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Perfidious Albion is a pejorative phrase used within the context of international relations and diplomacy to refer to acts of duplicity, treachery and hence infidelity (with respect to promises made to or alliances formed with other nation states) by monarchs or governments of Britain (or England) in their pursuit of self-interest and the requirements of realpolitik.
Origins and use 
The use of the adjective "perfidious" to describe England has a long history; instances have been found as far back as the 13th century. A very similar phrase was used in a sermon by 17th-century French bishop and theologian Jacques-Bénigne Bossuet:
'L'Angleterre, ah, la perfide Angleterre,
(England, oh, treacherous England,
The coinage of the phrase in its current form, however, is conventionally attributed to Augustin, Marquis of Ximenez a Frenchman who wrote in a 1793 poem:
Attaquons dans ses eaux la perfide Albion.
(Let us attack perfidious Albion in her waters.)
In this context, Great Britain's perfidy was political: in the early days of the French Revolution many in Great Britain, the most liberal European state, had looked upon the Revolution with mild favour, but following the overthrow and execution of Louis XVI, Britain had allied herself with the other monarchies of Europe against the Revolution in France. This was seen by the revolutionaries in France as a "perfidious" betrayal.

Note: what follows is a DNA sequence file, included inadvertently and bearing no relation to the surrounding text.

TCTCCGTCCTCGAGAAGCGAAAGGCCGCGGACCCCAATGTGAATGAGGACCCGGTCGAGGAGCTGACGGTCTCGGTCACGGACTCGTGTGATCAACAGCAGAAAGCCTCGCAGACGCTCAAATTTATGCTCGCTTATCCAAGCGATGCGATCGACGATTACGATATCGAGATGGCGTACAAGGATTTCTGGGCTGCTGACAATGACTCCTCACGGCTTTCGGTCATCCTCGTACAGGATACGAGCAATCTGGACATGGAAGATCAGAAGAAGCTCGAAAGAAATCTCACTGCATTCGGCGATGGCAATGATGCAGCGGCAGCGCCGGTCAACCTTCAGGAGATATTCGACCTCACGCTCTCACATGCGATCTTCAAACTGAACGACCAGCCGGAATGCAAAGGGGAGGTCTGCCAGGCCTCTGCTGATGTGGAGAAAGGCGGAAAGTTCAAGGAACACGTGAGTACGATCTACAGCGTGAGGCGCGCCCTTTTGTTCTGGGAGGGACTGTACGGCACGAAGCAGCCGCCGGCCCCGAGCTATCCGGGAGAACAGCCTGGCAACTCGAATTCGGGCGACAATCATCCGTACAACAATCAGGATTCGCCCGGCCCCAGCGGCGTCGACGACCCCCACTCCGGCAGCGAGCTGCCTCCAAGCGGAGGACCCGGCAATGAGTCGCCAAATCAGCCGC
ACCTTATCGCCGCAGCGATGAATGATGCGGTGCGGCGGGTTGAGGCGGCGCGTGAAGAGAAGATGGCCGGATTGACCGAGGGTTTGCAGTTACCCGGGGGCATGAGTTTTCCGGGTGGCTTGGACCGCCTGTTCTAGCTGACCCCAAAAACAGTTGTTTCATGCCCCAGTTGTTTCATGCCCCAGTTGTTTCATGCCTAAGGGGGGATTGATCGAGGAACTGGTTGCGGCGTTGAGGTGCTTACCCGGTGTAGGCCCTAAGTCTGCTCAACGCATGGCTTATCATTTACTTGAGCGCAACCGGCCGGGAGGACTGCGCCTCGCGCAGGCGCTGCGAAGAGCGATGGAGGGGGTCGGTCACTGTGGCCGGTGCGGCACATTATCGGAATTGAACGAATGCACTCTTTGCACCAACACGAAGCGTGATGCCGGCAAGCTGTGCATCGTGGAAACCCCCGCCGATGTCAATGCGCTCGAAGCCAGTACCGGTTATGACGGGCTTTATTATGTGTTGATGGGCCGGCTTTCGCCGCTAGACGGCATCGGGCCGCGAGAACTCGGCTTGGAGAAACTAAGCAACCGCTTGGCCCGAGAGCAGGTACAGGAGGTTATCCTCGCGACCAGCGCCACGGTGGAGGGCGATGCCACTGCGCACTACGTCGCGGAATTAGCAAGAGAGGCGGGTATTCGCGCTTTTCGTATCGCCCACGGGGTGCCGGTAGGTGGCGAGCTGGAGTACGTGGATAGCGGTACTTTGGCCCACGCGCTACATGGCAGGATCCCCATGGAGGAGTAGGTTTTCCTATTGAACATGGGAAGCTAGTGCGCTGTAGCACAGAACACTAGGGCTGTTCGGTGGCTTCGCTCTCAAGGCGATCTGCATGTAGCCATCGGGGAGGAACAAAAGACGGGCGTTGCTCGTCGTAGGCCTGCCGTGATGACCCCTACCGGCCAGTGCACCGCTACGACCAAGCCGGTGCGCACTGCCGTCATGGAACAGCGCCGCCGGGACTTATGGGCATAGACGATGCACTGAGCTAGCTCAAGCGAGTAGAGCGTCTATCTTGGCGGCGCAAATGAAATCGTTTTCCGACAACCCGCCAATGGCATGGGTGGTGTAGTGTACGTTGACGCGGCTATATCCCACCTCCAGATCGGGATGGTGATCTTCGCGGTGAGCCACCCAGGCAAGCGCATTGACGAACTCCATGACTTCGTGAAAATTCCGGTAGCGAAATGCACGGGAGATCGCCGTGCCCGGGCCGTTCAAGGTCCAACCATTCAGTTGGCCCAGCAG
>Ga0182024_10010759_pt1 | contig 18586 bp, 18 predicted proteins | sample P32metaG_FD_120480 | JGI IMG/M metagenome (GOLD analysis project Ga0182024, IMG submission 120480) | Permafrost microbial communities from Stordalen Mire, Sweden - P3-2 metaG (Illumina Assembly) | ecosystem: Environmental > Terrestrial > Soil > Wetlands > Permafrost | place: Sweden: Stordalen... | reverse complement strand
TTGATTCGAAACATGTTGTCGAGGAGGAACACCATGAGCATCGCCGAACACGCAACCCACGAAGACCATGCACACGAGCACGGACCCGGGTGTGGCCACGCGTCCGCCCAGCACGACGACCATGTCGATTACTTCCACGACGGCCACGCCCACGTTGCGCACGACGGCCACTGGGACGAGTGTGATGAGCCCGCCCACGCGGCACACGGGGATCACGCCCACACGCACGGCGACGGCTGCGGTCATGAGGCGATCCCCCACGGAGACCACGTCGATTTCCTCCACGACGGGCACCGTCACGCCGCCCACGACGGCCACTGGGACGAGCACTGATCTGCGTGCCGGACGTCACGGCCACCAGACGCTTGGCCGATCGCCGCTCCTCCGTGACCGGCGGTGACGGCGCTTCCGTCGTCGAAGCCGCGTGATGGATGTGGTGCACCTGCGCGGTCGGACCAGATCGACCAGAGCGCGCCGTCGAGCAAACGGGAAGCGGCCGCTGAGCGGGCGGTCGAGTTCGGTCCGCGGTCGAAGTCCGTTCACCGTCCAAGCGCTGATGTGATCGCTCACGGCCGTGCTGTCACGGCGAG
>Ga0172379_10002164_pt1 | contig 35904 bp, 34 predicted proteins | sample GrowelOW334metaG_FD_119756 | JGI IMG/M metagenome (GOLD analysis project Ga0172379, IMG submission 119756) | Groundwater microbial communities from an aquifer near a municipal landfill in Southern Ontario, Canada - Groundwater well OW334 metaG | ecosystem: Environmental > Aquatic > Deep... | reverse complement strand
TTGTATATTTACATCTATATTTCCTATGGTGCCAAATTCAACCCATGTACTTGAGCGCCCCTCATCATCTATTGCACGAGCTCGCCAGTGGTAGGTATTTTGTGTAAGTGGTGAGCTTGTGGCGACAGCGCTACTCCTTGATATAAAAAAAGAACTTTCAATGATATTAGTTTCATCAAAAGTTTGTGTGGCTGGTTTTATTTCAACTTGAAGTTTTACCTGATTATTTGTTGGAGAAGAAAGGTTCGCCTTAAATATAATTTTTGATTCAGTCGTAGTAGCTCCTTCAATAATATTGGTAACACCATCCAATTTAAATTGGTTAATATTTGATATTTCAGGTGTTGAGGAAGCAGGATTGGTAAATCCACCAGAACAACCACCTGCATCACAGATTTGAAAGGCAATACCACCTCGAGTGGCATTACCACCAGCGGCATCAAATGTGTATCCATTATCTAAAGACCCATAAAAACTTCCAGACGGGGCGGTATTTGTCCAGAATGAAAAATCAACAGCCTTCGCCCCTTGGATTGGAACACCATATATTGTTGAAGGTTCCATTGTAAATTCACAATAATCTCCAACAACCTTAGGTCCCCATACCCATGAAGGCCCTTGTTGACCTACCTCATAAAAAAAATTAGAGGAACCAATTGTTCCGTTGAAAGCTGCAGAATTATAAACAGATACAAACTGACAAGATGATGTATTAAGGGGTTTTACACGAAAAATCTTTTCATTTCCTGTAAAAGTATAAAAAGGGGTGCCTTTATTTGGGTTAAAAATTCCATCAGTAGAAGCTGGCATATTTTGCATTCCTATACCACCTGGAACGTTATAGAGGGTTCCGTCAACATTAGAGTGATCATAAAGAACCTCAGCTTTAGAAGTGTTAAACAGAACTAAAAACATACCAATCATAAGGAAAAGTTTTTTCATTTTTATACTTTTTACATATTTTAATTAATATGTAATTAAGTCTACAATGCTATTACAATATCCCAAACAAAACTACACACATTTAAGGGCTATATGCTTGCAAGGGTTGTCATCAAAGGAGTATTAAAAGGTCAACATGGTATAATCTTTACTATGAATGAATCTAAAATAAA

"La perfide Albion" became a stock expression in France in the 19th century, to the extent that the Goncourt brothers could refer to it as "a well-known old saying". It was utilised by French journalists whenever there were tensions between France and Britain, for example during the competition for colonies in Africa, culminating in the Fashoda incident. The catch-phrase was further popularized by its use in La Famille Fenouillard, the first French comic strip, in which one of the characters fulminates against "Perfidious Albion, which burnt Joan of Arc on the rock of Saint Helena" (Carried away by his anti-English fury, the character mixes up Joan of Arc with Napoleon, who was exiled to the British island of Saint Helena).